When customers decide to outsource part of their operations there are many factors to be considered and decisions to be made over the course of the initiative. Getting to the “right price” is obviously one of the key objectives in any outsourcing transaction. Nobody wants to pay too much for a particular service and, while it might seem nice at first blush, nobody really wants to pay substantially below market price for a service because of the problems that will ensue later in the relationship. However, once the right price has been determined, then a decision must be made as to how to structure the payment of this right price.
The Dead-Band Method: For some customers, especially those with little variance in their monthly usage, having a consistent invoice amount from month to month may be more important than perhaps squeezing that last dollar of cost savings out of the operations. For such customers, paying the same amount for volumes that are within some small percentage (up or down) of the original baseline volumes can be a preferred way to structure the payment.
With the Dead-Band Method, the amount the customer pays each month doesn’t change within a small percentage of volume changes (e.g., +/- 5%). In addition to the stability in amount paid, this method can also reduce the angst created by conflicts with the supplier over the accuracy of volume counts. Counting issues often arise in the early days of outsourcing relationships as volumes that have been loosely measured in the past suddenly take on far greater importance. If the invoice price doesn’t change until the dead-band is passed, then small changes in volumes can be validated and worked through without the pressure of an aging supplier invoice. Ideally, by the time the dead-band limit is reached, the counting issues have been worked out.
Within the Dead-Band Method, there are different ways to address changes in volumes. For example, with a baseline volume of 100 and a 5% dead band, the same price is charged for volumes between and including 95 and 105. When 94 or 106 is reached, the adjustment could be a credit or charge for 1 unit (i.e., the 5 units in the dead-band are not counted), or the adjustment could be a credit or charge for 6 units. Both methods are valid and really a function of client preference and negotiation.
Multi-Band Method: Beyond a single dead-band, pricing “bands” can be developed. This is a good method for clients who don’t want the variability and complexity of changing invoices once the single dead-band is breached. Under the Multi-Band Method, multiple pricing bands are predetermined and pricing is set for each band. This gives the customer the assurance of a somewhat predictable invoice month after month beyond the initial dead band.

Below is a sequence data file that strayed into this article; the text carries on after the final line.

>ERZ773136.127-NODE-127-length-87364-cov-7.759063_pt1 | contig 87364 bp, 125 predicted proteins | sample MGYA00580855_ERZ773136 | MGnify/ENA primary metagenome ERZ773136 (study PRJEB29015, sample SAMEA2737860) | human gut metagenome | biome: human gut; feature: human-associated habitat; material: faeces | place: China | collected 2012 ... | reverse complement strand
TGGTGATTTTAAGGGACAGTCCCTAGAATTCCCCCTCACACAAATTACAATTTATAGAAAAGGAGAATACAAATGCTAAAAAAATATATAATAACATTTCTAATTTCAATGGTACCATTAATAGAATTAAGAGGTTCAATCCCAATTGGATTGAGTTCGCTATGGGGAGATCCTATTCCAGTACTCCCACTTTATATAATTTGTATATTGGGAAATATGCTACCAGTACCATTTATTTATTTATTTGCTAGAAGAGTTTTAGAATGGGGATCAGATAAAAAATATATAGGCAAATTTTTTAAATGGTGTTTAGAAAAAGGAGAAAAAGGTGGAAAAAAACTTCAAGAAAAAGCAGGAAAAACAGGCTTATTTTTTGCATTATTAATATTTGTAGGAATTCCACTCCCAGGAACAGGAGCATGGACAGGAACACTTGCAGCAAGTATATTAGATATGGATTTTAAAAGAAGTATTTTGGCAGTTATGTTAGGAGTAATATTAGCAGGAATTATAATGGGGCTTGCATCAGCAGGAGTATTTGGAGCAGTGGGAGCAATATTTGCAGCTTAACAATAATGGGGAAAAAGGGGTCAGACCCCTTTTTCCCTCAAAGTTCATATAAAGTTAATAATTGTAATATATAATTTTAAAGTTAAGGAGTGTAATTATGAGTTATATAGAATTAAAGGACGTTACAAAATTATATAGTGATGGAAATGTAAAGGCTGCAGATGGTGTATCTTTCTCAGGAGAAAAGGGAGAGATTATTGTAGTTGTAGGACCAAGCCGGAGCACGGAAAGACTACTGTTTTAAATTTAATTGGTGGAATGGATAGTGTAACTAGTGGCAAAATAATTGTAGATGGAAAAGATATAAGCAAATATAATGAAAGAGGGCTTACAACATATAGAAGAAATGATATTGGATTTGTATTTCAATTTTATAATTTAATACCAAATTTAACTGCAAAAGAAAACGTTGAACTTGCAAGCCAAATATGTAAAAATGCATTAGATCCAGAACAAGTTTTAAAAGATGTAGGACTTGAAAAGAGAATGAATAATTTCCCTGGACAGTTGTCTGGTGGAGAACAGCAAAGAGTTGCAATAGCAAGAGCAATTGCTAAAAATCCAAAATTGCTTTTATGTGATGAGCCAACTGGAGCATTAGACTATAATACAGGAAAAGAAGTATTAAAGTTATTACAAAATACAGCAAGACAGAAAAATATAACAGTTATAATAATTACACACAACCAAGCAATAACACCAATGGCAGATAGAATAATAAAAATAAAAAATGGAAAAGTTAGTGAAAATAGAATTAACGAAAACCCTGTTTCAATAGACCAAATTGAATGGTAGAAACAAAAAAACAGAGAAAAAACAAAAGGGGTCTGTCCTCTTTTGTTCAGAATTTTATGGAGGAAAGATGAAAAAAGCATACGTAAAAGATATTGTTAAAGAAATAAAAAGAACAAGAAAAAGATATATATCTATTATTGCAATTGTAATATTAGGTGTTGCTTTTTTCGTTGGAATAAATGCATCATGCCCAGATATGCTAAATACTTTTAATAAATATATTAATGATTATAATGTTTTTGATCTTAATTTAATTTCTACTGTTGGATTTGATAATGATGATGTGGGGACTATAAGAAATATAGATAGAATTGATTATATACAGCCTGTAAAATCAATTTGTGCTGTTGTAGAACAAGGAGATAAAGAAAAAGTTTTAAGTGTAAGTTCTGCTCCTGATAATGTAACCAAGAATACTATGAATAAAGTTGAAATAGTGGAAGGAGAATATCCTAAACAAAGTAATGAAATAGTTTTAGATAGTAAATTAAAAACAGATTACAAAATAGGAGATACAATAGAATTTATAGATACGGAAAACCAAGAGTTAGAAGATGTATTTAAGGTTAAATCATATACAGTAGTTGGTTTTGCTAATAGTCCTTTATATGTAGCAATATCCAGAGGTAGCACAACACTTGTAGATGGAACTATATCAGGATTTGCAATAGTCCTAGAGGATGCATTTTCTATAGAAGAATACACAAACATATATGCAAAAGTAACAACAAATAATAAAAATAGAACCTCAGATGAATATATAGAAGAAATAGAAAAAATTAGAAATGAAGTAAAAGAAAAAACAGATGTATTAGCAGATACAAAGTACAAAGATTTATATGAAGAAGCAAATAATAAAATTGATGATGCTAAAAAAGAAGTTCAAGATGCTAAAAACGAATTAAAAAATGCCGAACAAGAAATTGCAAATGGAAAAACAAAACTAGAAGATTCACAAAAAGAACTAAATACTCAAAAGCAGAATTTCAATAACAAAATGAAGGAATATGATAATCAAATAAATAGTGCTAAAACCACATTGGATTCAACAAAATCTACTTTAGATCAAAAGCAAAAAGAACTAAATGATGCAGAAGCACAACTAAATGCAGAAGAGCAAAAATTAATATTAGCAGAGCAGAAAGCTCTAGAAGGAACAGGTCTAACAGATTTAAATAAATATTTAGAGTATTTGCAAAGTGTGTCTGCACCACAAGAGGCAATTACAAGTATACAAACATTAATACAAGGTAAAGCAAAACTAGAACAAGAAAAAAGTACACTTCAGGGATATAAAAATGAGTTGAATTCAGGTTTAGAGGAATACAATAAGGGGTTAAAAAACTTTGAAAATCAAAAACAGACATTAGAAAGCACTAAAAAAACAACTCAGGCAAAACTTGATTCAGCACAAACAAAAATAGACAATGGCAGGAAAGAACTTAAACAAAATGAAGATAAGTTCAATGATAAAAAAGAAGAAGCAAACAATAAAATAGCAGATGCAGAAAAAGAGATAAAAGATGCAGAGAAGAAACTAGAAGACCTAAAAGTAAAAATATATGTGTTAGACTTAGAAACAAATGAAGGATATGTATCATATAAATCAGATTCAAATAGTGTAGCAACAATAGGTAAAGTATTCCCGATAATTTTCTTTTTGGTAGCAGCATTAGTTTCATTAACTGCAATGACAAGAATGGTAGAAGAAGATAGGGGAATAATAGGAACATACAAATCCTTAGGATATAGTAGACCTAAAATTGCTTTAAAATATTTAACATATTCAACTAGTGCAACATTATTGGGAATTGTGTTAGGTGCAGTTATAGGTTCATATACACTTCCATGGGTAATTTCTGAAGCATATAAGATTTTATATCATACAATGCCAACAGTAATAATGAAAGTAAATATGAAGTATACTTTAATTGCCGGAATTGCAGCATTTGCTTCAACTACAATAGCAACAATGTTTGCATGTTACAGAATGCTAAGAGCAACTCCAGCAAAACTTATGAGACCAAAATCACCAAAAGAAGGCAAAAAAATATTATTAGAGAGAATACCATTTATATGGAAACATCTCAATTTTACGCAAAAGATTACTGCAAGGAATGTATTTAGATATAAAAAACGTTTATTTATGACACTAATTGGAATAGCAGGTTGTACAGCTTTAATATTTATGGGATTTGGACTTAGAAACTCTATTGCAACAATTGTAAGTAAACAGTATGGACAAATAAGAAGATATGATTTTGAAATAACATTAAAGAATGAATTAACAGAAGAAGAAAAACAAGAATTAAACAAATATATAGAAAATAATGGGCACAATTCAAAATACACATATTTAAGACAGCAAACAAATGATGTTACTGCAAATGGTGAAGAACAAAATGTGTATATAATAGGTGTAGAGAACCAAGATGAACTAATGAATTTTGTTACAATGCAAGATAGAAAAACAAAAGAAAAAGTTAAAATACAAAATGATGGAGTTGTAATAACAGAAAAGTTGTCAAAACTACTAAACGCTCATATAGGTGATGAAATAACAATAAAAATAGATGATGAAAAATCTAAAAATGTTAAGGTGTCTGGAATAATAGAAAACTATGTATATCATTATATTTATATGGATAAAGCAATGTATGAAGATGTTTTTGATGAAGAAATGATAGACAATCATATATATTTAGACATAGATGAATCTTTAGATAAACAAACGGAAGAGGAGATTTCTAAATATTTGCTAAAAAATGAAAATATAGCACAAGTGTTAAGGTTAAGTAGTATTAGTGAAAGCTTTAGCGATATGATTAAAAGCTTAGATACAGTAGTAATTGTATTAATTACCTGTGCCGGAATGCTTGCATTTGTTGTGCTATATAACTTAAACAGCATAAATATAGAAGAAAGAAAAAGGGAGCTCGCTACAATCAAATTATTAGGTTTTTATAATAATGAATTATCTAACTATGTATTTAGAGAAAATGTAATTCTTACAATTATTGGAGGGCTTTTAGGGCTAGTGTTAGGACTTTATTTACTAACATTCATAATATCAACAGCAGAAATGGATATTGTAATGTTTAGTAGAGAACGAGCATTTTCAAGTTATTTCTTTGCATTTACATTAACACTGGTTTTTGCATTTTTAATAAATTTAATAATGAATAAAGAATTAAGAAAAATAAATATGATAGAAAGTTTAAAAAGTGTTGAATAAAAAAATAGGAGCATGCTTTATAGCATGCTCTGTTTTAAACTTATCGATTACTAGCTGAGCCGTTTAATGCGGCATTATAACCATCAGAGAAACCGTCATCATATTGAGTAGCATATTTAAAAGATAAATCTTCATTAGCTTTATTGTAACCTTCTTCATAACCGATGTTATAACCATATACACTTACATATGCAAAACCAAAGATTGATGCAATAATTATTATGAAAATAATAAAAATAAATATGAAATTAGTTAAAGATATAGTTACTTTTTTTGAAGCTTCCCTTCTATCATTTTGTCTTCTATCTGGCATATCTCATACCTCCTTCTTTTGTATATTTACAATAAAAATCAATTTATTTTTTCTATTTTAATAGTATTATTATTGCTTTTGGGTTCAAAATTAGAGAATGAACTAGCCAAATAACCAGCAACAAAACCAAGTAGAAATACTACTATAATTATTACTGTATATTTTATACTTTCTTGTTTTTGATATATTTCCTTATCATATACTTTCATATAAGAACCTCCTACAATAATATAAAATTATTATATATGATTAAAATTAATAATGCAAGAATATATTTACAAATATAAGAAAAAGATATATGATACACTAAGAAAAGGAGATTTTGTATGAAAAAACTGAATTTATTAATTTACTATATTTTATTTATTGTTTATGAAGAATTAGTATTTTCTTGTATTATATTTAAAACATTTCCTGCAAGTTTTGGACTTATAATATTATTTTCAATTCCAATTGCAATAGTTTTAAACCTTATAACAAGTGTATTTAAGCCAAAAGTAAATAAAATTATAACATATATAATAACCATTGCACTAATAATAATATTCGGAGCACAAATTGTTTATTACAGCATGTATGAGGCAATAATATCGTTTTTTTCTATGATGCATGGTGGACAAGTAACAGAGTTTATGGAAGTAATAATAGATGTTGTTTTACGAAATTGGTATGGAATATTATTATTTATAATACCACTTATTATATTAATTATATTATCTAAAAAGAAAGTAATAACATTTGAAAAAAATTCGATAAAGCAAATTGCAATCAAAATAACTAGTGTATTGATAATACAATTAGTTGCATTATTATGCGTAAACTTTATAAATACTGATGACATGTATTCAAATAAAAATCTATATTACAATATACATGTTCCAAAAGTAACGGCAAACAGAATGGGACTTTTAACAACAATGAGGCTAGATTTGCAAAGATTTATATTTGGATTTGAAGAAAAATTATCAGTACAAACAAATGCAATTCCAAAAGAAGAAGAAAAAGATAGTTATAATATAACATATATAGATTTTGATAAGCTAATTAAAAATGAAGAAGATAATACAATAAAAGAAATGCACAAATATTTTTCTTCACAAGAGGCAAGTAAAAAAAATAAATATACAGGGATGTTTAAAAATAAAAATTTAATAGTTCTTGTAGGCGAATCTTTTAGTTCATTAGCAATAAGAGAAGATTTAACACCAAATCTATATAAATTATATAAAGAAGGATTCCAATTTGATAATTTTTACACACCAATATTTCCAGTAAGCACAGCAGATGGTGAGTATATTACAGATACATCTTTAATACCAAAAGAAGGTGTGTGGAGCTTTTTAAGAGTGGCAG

One must exercise caution when constructing a Multi-Band Method pricing structure. If the bands are too wide, one of the parties could be at a disadvantage; which one will depend on whether the volumes are growing or shrinking. If the bands are too narrow, you will constantly be changing bands which might negate the value of choosing this method in the first place.
P*Q Method: A customer who does not have a strong desire for a stable monthly invoice, or a customer who might be in an environment of shrinking volumes may prefer the P*Q Method where actual volumes consumed each month are invoiced.
Under the Dead-Band Method, a customer who has shrinking volumes will have to wait until they are some percentage below the baselines before a reduction in their invoice will be made. Whereas in the PxQ Method, that same customer would receive savings from the reduced volumes each month as those volumes decrease. This can be particularly important if the customer, not the supplier, has more control over when and how far volumes will shrink. However, it’s important to consider the risk and impact of increases in volumes since, under the PxQ method, the customer pays for incremental growth in volume as soon as it occurs.
When considering what the right method is for your circumstances, it is important to recognize that not all services may lend themselves to the same approach. It is perfectly acceptable to employ more than one strategy across the many services you are outsourcing. In the case of billing methodologies, one size may not fit all.
For any method, it is critical that a clear definition of the metric being counted and the method of counting be determined, documented and agreed upon before the invoicing starts. You can have the perfect pricing and payment structure established, but if you’re counting the wrong thing or there is disagreement on what is counted or how it’s counted, you will waste a lot of time and potentially have a significant variance in your projected spend.
All of the approaches noted above are right for different customers and perhaps even for the same customer at different stages in their evolution or business cycles, or simply for different services within a single sourcing transaction. What is right for your organization will depend on many factors and should be discussed with your sourcing advisor during any outsourcing initiative you undertake.